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Securing Crypto Assets on the Blockchain

April 2019 by Andre Stoorvogel, Director of Product Marketing, Rambus Payments

The rapid expansion of the cryptocurrency ecosystem demonstrates the power of the blockchain to revolutionize financial services and beyond. Yet at the same time, the inherent volatility provides a cautionary tale. With blockchain implementations gaining traction, it is clear that a new approach is required to enhance the security and usability of crypto and digital assets. But how can this be achieved?

A token gesture or real security?

Tokenization is a trusted, proven technology already used to secure billions of payments in-store and online.
The good news is that this process can be applied to crypto assets. By replacing sensitive credentials - such as the private keys for blockchain and cryptocurrency - with a unique token that can restrict use to a particular device or channel, tokenization mitigates fraud risk and protects the underlying value of credentials.
This is because tokens cannot be used by a third party to conduct transactions if intercepted, adding a layer of frictionless security that complements the immutability of the blockchain.

Two signatures are better than one

Employing multiple signature is another way to enhance security, through the introduction of additional distributed keys for recovery and authentication. In practice, this requires at least two signatures to confirm a transaction, increasing security and preventing fraud. It also allows consumers to safely recover their public or private key if it is lost.

Importantly, as this approach still relies on the use of original keys that are vulnerable to attack, multi-signature functionality is only truly effective when combined with tokenization technology to ensure vulnerable original keys are protected if attacked.

Hard to hack ≠ hard to access

Until recently, the storage of crypto assets fell into one of two categories – hot and cold wallets.

Hot wallets are online storage services provided by exchanges, for example. Cold wallets are offline storage options and can range from USB devices to pieces of paper.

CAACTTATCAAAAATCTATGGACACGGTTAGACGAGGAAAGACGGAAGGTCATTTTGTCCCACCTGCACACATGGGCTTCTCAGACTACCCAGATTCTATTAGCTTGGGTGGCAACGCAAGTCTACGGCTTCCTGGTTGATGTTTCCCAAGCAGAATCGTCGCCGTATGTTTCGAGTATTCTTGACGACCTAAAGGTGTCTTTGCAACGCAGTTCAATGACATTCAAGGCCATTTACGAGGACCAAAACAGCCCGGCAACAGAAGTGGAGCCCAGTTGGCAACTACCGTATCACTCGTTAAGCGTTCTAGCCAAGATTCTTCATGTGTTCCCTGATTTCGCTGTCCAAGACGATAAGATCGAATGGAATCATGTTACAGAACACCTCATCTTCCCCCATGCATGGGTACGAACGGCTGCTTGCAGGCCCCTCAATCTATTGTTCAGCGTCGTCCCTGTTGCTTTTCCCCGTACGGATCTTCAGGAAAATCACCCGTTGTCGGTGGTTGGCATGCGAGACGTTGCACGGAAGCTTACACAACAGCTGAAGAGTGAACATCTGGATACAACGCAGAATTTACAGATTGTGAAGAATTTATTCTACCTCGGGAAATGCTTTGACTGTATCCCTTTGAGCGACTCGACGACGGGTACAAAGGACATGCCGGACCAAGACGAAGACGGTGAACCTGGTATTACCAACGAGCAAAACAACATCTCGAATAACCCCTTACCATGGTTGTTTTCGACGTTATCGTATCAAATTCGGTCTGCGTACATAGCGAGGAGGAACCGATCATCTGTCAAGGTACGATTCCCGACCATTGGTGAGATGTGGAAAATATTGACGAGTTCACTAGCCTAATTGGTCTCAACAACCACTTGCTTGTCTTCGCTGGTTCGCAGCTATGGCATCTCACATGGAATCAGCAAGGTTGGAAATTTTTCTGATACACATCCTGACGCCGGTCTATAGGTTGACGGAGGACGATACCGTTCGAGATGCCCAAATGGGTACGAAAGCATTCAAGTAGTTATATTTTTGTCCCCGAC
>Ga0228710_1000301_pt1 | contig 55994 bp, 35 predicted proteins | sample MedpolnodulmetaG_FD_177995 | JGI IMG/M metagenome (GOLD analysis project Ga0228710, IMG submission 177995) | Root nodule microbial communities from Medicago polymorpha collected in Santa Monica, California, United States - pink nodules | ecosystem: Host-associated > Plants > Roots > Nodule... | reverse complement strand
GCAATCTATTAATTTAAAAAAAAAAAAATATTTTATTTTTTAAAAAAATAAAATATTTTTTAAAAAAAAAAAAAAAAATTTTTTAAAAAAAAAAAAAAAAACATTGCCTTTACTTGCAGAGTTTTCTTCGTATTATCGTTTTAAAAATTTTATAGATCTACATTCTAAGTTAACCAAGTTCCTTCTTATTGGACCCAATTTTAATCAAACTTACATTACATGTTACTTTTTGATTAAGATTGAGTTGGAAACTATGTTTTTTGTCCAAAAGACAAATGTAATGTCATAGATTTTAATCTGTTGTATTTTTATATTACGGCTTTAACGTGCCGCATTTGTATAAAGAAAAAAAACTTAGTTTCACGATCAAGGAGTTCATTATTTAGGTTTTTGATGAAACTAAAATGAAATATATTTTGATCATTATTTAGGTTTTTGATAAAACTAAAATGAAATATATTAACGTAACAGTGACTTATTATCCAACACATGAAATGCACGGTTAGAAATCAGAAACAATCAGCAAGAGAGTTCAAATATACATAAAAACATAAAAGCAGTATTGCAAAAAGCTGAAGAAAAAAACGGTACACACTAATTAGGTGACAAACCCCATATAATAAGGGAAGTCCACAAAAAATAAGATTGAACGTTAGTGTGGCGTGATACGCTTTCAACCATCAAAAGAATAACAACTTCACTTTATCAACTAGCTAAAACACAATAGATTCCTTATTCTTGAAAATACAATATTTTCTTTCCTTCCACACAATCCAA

Both options have their problems. Hot wallets are constantly connected to the internet, meaning the vulnerable private keys are susceptible to attack from hackers and fraudsters. Cold wallets, while secure from hackers, limit the usability of cryptocurrencies. What’s more, if it is misplaced, or the hard drive corrupted, access to an asset will be irrevocably lost.

Given these challenges, it is apparent that there is a need to combine the security benefits of offline cold wallets with the convenience of an online wallet. Segregated wallets fulfil this need by enhancing cold wallets with an additional security layer. When a user wants to access their asset, they can do so via a two-factor authentication protocol, which instantly makes their cold wallet warm. And by securing the asset in a cold environment, it cannot be hacked.

Usability – it’s the way forward

The usability problem for cryptocurrencies goes beyond just storage. The process of buying and selling is needlessly complex for novices and experts alike. From a security perspective, unfamiliar platforms and websites are an easy target for fraudsters.

But with many consumers now using online and mobile banking, there is a huge opportunity to incorporate blockchain solutions into the everyday experience. This will enable consumers to simply and securely access, trade and own multiple cryptocurrencies within a familiar environment.

A secure, convenient future for blockchain implementations

For a technology to be truly transformative, a secure foundation of trust and transparency is needed. Solutions that enable the secure storage and transfer of crypto assets, while democratizing access and improving the user experience, have the potential to enable this powerful technology to reach its full potential.

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